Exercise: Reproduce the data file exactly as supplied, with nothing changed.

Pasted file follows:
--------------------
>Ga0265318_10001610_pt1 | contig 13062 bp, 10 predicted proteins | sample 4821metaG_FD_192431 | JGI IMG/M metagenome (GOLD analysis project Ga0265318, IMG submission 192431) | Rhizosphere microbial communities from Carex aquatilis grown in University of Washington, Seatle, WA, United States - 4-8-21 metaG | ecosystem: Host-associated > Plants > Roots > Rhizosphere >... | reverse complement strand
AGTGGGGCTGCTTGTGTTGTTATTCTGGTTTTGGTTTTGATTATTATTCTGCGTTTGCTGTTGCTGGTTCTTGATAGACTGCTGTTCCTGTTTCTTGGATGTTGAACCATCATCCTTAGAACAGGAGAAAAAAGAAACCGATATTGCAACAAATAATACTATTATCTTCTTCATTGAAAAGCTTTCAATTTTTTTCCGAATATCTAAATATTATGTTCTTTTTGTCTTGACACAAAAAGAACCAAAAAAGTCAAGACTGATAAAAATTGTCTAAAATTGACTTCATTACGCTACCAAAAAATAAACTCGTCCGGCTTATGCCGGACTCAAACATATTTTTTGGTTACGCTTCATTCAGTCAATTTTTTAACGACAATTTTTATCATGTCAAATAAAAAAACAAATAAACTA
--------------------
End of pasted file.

>Ga0265318_10001610_pt1 | contig 13062 bp, 10 predicted proteins | sample 4821metaG_FD_192431 | JGI IMG/M metagenome (GOLD analysis project Ga0265318, IMG submission 192431) | Rhizosphere microbial communities from Carex aquatilis grown in University of Washington, Seatle, WA, United States - 4-8-21 metaG | ecosystem: Host-associated > Plants > Roots > Rhizosphere >... | reverse complement strand
AGTGGGGCTGCTTGTGTTGTTATTCTGGTTTTGGTTTTGATTATTATTCTGCGTTTGCTGTTGCTGGTTCTTGATAGACTGCTGTTCCTGTTTCTTGGATGTTGAACCATCATCCTTAGAACAGGAGAAAAAAGAAACCGATATTGCAACAAATAATACTATTATCTTCTTCATTGAAAAGCTTTCAATTTTTTTCCGAATATCTAAATATTATGTTCTTTTTGTCTTGACACAAAAAGAACCAAAAAAGTCAAGACTGATAAAAATTGTCTAAAATTGACTTCATTACGCTACCAAAAAATAAACTCGTCCGGCTTATGCCGGACTCAAACATATTTTTTGGTTACGCTTCATTCAGTCAATTTTTTAACGACAATTTTTATCATGTCAAATAAAAAAACAAATAAACTA